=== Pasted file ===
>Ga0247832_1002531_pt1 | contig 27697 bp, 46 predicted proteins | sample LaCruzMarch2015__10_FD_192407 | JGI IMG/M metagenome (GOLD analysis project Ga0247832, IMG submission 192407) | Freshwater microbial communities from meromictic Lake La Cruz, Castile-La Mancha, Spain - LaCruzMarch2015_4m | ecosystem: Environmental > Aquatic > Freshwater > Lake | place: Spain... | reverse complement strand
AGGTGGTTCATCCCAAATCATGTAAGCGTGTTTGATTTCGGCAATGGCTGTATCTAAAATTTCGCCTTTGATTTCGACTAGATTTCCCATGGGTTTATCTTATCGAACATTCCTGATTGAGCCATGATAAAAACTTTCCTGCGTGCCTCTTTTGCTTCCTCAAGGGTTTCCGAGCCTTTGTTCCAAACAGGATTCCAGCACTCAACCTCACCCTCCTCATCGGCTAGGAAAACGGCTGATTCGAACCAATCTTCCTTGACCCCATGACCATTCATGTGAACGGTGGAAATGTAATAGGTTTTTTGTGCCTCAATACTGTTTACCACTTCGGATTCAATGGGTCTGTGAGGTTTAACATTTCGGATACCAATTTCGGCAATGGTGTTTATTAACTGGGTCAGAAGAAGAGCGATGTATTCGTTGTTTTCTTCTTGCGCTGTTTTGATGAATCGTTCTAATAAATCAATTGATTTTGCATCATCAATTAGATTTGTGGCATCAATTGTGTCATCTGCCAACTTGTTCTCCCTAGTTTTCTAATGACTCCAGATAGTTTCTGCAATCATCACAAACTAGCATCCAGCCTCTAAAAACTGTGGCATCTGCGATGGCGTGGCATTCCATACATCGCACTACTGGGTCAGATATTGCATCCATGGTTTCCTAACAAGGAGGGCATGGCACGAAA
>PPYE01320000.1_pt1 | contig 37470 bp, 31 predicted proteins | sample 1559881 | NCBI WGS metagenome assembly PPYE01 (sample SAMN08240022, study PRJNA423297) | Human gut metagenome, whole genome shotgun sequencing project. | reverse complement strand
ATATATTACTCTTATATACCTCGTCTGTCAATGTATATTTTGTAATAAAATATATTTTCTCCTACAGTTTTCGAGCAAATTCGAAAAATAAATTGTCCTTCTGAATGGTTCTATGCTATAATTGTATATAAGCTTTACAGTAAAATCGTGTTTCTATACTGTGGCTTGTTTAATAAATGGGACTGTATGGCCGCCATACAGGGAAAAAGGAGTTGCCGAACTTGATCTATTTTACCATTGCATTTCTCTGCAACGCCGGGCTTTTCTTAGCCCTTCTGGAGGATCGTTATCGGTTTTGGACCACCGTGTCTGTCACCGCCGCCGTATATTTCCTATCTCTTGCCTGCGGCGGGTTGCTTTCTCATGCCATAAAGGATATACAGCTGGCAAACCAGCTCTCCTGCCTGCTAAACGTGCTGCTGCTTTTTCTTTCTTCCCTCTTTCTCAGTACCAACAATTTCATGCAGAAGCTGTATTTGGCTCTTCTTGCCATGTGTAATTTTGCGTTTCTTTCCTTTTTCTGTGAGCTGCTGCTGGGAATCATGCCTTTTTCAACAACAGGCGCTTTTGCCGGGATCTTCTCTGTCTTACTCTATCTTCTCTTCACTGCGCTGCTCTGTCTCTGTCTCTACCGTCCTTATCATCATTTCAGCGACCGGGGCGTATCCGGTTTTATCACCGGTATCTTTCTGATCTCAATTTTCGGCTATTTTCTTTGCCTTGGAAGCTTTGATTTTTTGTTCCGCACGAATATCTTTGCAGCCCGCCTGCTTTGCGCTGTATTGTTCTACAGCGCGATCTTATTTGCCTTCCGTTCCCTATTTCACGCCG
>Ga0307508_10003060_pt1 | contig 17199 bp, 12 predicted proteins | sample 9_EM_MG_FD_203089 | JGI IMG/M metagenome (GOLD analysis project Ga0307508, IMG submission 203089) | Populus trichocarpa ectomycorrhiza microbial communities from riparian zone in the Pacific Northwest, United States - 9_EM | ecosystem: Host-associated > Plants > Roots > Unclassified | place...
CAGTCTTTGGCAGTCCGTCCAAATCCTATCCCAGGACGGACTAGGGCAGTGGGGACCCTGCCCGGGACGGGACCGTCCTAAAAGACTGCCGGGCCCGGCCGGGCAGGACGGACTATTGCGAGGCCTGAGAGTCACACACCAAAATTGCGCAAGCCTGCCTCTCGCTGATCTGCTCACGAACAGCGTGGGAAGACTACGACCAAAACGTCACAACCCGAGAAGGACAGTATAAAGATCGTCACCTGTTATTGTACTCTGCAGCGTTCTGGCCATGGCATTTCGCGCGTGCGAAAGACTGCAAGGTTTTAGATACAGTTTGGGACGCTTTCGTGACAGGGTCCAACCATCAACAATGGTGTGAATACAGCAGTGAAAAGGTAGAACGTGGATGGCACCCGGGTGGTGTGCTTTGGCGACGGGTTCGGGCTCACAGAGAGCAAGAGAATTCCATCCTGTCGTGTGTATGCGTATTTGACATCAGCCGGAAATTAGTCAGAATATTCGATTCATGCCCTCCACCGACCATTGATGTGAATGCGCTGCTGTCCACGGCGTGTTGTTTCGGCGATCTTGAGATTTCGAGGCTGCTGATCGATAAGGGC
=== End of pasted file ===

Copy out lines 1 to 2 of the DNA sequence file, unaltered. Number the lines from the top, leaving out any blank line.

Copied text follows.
>Ga0247832_1002531_pt1 | contig 27697 bp, 46 predicted proteins | sample LaCruzMarch2015__10_FD_192407 | JGI IMG/M metagenome (GOLD analysis project Ga0247832, IMG submission 192407) | Freshwater microbial communities from meromictic Lake La Cruz, Castile-La Mancha, Spain - LaCruzMarch2015_4m | ecosystem: Environmental > Aquatic > Freshwater > Lake | place: Spain... | reverse complement strand
AGGTGGTTCATCCCAAATCATGTAAGCGTGTTTGATTTCGGCAATGGCTGTATCTAAAATTTCGCCTTTGATTTCGACTAGATTTCCCATGGGTTTATCTTATCGAACATTCCTGATTGAGCCATGATAAAAACTTTCCTGCGTGCCTCTTTTGCTTCCTCAAGGGTTTCCGAGCCTTTGTTCCAAACAGGATTCCAGCACTCAACCTCACCCTCCTCATCGGCTAGGAAAACGGCTGATTCGAACCAATCTTCCTTGACCCCATGACCATTCATGTGAACGGTGGAAATGTAATAGGTTTTTTGTGCCTCAATACTGTTTACCACTTCGGATTCAATGGGTCTGTGAGGTTTAACATTTCGGATACCAATTTCGGCAATGGTGTTTATTAACTGGGTCAGAAGAAGAGCGATGTATTCGTTGTTTTCTTCTTGCGCTGTTTTGATGAATCGTTCTAATAAATCAATTGATTTTGCATCATCAATTAGATTTGTGGCATCAATTGTGTCATCTGCCAACTTGTTCTCCCTAGTTTTCTAATGACTCCAGATAGTTTCTGCAATCATCACAAACTAGCATCCAGCCTCTAAAAACTGTGGCATCTGCGATGGCGTGGCATTCCATACATCGCACTACTGGGTCAGATATTGCATCCATGGTTTCCTAACAAGGAGGGCATGGCACGAAA